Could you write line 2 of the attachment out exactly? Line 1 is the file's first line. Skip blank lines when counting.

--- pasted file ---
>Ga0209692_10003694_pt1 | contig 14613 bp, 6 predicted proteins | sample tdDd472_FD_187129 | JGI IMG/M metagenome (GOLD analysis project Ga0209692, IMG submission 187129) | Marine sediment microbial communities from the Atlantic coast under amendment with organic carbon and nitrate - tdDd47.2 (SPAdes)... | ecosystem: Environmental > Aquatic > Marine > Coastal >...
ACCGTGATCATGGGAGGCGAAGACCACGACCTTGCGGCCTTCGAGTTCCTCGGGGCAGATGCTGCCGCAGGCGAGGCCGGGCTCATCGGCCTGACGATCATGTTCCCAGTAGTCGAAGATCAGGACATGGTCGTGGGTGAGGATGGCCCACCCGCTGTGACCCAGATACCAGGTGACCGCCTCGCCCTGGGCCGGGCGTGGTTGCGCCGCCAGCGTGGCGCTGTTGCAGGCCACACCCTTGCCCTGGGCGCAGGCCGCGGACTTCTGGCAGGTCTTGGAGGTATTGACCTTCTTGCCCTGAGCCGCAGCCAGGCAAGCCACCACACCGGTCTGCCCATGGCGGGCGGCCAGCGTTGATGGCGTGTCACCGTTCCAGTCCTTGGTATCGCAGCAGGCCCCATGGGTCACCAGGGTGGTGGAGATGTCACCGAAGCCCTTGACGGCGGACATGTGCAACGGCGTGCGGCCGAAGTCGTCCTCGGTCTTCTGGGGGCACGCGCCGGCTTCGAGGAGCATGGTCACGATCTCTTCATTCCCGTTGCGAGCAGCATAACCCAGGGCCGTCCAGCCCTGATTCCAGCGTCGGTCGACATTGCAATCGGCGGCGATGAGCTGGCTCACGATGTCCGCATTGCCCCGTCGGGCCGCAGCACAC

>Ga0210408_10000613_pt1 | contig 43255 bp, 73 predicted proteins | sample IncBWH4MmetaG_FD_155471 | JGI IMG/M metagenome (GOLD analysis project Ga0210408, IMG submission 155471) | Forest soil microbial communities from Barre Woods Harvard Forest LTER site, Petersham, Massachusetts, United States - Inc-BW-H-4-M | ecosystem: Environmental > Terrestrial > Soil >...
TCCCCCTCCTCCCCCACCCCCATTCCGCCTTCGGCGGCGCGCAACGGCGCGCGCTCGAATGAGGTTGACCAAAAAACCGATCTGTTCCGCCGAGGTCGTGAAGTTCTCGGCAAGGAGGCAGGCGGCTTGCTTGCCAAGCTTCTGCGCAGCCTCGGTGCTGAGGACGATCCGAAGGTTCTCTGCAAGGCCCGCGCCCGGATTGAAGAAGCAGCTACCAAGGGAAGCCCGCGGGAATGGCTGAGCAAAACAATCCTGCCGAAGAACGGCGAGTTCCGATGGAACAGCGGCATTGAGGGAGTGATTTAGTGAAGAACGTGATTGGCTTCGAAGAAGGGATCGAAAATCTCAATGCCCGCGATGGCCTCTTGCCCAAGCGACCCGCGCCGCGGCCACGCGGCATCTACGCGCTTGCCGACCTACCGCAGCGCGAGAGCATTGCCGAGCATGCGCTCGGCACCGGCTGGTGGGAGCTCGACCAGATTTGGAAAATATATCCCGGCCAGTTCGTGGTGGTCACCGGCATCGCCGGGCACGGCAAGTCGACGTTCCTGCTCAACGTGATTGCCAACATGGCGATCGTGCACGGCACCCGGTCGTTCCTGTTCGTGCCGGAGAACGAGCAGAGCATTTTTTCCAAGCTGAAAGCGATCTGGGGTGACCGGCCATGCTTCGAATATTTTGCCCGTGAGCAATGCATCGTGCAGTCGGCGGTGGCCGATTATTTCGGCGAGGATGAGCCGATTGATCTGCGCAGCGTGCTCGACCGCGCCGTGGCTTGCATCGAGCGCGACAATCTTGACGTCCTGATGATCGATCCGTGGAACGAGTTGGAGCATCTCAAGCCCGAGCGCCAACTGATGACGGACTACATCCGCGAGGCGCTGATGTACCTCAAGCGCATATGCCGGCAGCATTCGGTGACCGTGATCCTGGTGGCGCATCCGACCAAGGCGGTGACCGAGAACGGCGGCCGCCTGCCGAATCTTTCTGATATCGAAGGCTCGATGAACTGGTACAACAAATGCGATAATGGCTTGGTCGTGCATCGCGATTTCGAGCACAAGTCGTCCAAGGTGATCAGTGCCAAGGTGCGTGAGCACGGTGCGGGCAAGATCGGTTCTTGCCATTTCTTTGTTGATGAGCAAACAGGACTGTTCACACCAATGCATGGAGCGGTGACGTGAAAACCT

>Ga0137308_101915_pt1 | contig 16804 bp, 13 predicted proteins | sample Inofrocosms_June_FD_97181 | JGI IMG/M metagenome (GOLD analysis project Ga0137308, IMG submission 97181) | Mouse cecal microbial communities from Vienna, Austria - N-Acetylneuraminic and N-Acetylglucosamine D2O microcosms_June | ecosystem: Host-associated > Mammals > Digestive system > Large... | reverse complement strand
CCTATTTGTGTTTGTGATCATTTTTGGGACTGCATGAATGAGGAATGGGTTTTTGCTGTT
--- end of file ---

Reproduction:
ACCGTGATCATGGGAGGCGAAGACCACGACCTTGCGGCCTTCGAGTTCCTCGGGGCAGATGCTGCCGCAGGCGAGGCCGGGCTCATCGGCCTGACGATCATGTTCCCAGTAGTCGAAGATCAGGACATGGTCGTGGGTGAGGATGGCCCACCCGCTGTGACCCAGATACCAGGTGACCGCCTCGCCCTGGGCCGGGCGTGGTTGCGCCGCCAGCGTGGCGCTGTTGCAGGCCACACCCTTGCCCTGGGCGCAGGCCGCGGACTTCTGGCAGGTCTTGGAGGTATTGACCTTCTTGCCCTGAGCCGCAGCCAGGCAAGCCACCACACCGGTCTGCCCATGGCGGGCGGCCAGCGTTGATGGCGTGTCACCGTTCCAGTCCTTGGTATCGCAGCAGGCCCCATGGGTCACCAGGGTGGTGGAGATGTCACCGAAGCCCTTGACGGCGGACATGTGCAACGGCGTGCGGCCGAAGTCGTCCTCGGTCTTCTGGGGGCACGCGCCGGCTTCGAGGAGCATGGTCACGATCTCTTCATTCCCGTTGCGAGCAGCATAACCCAGGGCCGTCCAGCCCTGATTCCAGCGTCGGTCGACATTGCAATCGGCGGCGATGAGCTGGCTCACGATGTCCGCATTGCCCCGTCGGGCCGCAGCACAC